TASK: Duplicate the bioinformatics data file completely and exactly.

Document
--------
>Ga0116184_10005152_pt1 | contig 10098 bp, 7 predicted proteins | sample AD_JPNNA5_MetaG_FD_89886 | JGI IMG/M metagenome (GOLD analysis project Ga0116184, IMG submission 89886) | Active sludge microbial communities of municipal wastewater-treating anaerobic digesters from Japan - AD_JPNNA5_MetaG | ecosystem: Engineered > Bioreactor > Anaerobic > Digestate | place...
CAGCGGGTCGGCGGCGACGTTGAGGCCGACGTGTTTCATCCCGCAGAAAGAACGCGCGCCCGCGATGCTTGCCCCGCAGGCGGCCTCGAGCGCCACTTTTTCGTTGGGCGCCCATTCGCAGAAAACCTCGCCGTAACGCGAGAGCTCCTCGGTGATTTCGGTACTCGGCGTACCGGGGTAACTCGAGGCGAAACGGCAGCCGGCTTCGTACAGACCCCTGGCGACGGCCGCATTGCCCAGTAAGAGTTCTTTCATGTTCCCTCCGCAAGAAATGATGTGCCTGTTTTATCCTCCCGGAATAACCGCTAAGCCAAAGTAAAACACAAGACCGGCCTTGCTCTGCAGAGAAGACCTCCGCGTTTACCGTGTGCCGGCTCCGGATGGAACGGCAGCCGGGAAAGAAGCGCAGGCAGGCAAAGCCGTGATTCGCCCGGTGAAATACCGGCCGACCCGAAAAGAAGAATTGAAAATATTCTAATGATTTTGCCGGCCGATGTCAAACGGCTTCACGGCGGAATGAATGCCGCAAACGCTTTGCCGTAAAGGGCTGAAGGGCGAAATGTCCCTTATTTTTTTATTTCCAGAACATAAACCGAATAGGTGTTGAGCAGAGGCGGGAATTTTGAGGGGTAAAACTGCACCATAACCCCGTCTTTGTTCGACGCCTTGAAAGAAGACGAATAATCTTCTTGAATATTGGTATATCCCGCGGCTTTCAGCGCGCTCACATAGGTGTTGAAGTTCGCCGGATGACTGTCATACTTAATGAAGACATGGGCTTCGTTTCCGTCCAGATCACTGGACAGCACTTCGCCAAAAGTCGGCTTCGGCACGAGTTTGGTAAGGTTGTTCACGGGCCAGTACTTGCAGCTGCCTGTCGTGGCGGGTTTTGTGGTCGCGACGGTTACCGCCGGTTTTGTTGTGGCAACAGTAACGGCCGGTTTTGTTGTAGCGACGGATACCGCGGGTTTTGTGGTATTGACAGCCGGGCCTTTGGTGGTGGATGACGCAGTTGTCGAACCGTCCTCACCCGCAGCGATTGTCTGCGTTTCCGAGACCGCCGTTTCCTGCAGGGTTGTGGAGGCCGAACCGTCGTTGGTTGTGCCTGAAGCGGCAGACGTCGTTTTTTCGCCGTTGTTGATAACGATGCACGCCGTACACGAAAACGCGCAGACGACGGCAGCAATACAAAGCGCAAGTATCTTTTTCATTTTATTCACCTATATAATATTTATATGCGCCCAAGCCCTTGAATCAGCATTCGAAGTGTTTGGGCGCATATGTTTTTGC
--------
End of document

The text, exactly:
>Ga0116184_10005152_pt1 | contig 10098 bp, 7 predicted proteins | sample AD_JPNNA5_MetaG_FD_89886 | JGI IMG/M metagenome (GOLD analysis project Ga0116184, IMG submission 89886) | Active sludge microbial communities of municipal wastewater-treating anaerobic digesters from Japan - AD_JPNNA5_MetaG | ecosystem: Engineered > Bioreactor > Anaerobic > Digestate | place...
CAGCGGGTCGGCGGCGACGTTGAGGCCGACGTGTTTCATCCCGCAGAAAGAACGCGCGCCCGCGATGCTTGCCCCGCAGGCGGCCTCGAGCGCCACTTTTTCGTTGGGCGCCCATTCGCAGAAAACCTCGCCGTAACGCGAGAGCTCCTCGGTGATTTCGGTACTCGGCGTACCGGGGTAACTCGAGGCGAAACGGCAGCCGGCTTCGTACAGACCCCTGGCGACGGCCGCATTGCCCAGTAAGAGTTCTTTCATGTTCCCTCCGCAAGAAATGATGTGCCTGTTTTATCCTCCCGGAATAACCGCTAAGCCAAAGTAAAACACAAGACCGGCCTTGCTCTGCAGAGAAGACCTCCGCGTTTACCGTGTGCCGGCTCCGGATGGAACGGCAGCCGGGAAAGAAGCGCAGGCAGGCAAAGCCGTGATTCGCCCGGTGAAATACCGGCCGACCCGAAAAGAAGAATTGAAAATATTCTAATGATTTTGCCGGCCGATGTCAAACGGCTTCACGGCGGAATGAATGCCGCAAACGCTTTGCCGTAAAGGGCTGAAGGGCGAAATGTCCCTTATTTTTTTATTTCCAGAACATAAACCGAATAGGTGTTGAGCAGAGGCGGGAATTTTGAGGGGTAAAACTGCACCATAACCCCGTCTTTGTTCGACGCCTTGAAAGAAGACGAATAATCTTCTTGAATATTGGTATATCCCGCGGCTTTCAGCGCGCTCACATAGGTGTTGAAGTTCGCCGGATGACTGTCATACTTAATGAAGACATGGGCTTCGTTTCCGTCCAGATCACTGGACAGCACTTCGCCAAAAGTCGGCTTCGGCACGAGTTTGGTAAGGTTGTTCACGGGCCAGTACTTGCAGCTGCCTGTCGTGGCGGGTTTTGTGGTCGCGACGGTTACCGCCGGTTTTGTTGTGGCAACAGTAACGGCCGGTTTTGTTGTAGCGACGGATACCGCGGGTTTTGTGGTATTGACAGCCGGGCCTTTGGTGGTGGATGACGCAGTTGTCGAACCGTCCTCACCCGCAGCGATTGTCTGCGTTTCCGAGACCGCCGTTTCCTGCAGGGTTGTGGAGGCCGAACCGTCGTTGGTTGTGCCTGAAGCGGCAGACGTCGTTTTTTCGCCGTTGTTGATAACGATGCACGCCGTACACGAAAACGCGCAGACGACGGCAGCAATACAAAGCGCAAGTATCTTTTTCATTTTATTCACCTATATAATATTTATATGCGCCCAAGCCCTTGAATCAGCATTCGAAGTGTTTGGGCGCATATGTTTTTGC